• LIKE on Facebook • FOLLOW on Twitter • FOLLOW on Instagram
• SUBSCRIBE on YouTube • BUY ME A COFFEE on Ko-Fi
Stars: Shea Whigham, Olivia Munn, Zach Avery Director: Michele Civetta Distributor: Signature Entertainment
“Where are your parents?”
Parker is a social worker and an addict. Played relatively well by Shea Whigham, the character is presented excellently in a tracking shot early on in the film, encapsulating and detailing the whos, wheres and whats he has to deal with on a daily basis…in and out of work.
Parker’s biggest case comes in the form of Ashley (Taegen Burns), whose shared struggles with her mother, Dahlia (Olivia Munn), are inevitable with the upcoming release from prison of father, Mike (Zach Avery). Parker’s tried his best to establish both safety and stability for Ashley and Dahlia, but with the release of former gangster Mike, and the lure of Frank Grillo’s crime boss, Duke, can Parker continue to protect this unofficial family of his own?
With The Gateway, the film views more appropriately as a character study than an action film. The film is really about Parker. Equipped with flashbacks contextualising contemporary addiction, the psyche and lifestyle of a generally good-hearted individual is up for analysis throughout. Despite the good intentions as a social worker, Parker is prone to morally questionable choices, which includes both violence and substance abuse. The trope of a vulgar man placed within positions of trust and/or power is present here.
When action sequences are prominent, despite its tonal shift, the action on screen feels somewhat realistic and almost gritty in its execution. The inclusion of Frank Grillo as a crime boss, despite its flamboyant and spectacle nature, doesn’t elevate the levels of crime or villainy to unrealistic levels in The Gateway. The workforce of Mike (Grillo) could have easily been established as over excessive in quality and quantity, thus resulting in crazed number and shoot-outs as seen in both the John Wick films and Nobody – of course, they are excellent films, but the tone and context of The Gateway does not match that of the Keanu Reeves action vehicles.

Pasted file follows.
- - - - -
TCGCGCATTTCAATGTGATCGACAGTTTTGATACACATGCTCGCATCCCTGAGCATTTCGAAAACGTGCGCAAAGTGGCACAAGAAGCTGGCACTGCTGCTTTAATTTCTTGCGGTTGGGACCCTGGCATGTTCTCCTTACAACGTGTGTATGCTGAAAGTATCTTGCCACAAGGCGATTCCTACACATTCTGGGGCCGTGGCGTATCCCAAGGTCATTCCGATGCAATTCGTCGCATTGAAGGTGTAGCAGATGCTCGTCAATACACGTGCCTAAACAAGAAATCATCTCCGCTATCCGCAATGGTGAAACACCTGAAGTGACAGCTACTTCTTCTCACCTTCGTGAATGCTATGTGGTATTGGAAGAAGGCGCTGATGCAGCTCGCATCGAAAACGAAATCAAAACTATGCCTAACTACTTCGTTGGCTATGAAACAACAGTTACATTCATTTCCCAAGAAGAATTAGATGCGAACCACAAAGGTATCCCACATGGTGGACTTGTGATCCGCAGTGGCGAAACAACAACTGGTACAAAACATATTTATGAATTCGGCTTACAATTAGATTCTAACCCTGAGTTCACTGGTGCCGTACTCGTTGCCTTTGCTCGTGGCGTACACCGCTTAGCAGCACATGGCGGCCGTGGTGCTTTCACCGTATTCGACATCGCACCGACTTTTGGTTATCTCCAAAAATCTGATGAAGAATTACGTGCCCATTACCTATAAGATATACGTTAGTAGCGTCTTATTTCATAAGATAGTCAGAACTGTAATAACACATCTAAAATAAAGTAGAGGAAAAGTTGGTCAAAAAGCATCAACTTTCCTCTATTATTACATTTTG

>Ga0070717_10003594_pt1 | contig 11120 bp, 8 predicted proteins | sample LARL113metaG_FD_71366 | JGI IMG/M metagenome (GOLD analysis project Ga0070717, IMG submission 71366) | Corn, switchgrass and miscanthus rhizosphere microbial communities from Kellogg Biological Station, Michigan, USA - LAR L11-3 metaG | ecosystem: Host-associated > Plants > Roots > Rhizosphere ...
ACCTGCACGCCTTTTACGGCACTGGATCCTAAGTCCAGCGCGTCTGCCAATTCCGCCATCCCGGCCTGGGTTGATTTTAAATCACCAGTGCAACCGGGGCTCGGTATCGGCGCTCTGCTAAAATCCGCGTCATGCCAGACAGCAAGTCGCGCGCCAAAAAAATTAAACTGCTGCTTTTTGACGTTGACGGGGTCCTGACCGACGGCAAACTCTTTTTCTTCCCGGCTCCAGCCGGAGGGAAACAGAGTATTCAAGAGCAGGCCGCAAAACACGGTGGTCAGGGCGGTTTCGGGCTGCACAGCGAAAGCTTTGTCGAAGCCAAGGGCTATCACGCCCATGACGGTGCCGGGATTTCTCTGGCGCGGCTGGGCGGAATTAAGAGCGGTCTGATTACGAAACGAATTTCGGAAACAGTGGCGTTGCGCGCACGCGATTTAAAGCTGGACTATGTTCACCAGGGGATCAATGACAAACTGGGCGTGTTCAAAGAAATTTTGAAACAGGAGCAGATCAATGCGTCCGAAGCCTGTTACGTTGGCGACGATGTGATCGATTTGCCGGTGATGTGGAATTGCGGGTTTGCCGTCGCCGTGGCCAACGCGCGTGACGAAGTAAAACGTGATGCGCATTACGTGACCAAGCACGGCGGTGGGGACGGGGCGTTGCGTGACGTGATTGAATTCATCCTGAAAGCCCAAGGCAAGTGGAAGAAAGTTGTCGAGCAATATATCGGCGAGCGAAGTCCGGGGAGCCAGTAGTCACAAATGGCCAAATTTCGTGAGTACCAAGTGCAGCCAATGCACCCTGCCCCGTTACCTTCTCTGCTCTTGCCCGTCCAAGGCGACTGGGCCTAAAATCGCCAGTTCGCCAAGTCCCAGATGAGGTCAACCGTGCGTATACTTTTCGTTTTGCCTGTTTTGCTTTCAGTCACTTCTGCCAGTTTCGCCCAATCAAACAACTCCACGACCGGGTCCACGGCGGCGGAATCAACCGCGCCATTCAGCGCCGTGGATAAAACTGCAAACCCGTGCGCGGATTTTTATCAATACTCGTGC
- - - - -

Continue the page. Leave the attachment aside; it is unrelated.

Though it (thankfully) doesn’t occur often, The Gateway manages to lose itself when attempting to exist – though minimally – as a commentary of sorts. Providing a supposed commentary on the US wars and war veterans coming back home etc., this miniature quest fails miserably and is completely out of place. Perhaps, as The Gateway does try to mirror the edgy anti-hero material of the 1970s, it too tries to mirror the social commentaries in which the New Hollywood predecessors successfully possess.
Under the creative whim of writer-director Michele Civetta, he has managed to present the viewer with an array of moral dilemmas all throughout the film, and therefore establishing tricky predicaments in which the viewer is placed in. Parker is a severely troubled individual who sees his good work – what he, essentially, lives for – backfire on him from every angle. These unfortunate circumstances do attempt to establish justifiable sympathy from the viewer, but as an anti-hero, the consequences in which he establishes paints a true picture of himself.
Ultimately, with an acknowledgment of yesteryear and an eagerness to present itself in a gritty manner – though not quite that of Bad Lieutenant – The Gateway is a worthy character study, though not the best of examples in influencing careers in social care.
The Gateway will be available in the UK on digital from 27th September, and DVD on 5th October. Many thanks to Signature Entertainment for the pleasure of this film.
This article’s featured image: By Source, Signature Entertainment, Fair Use
Leave a Reply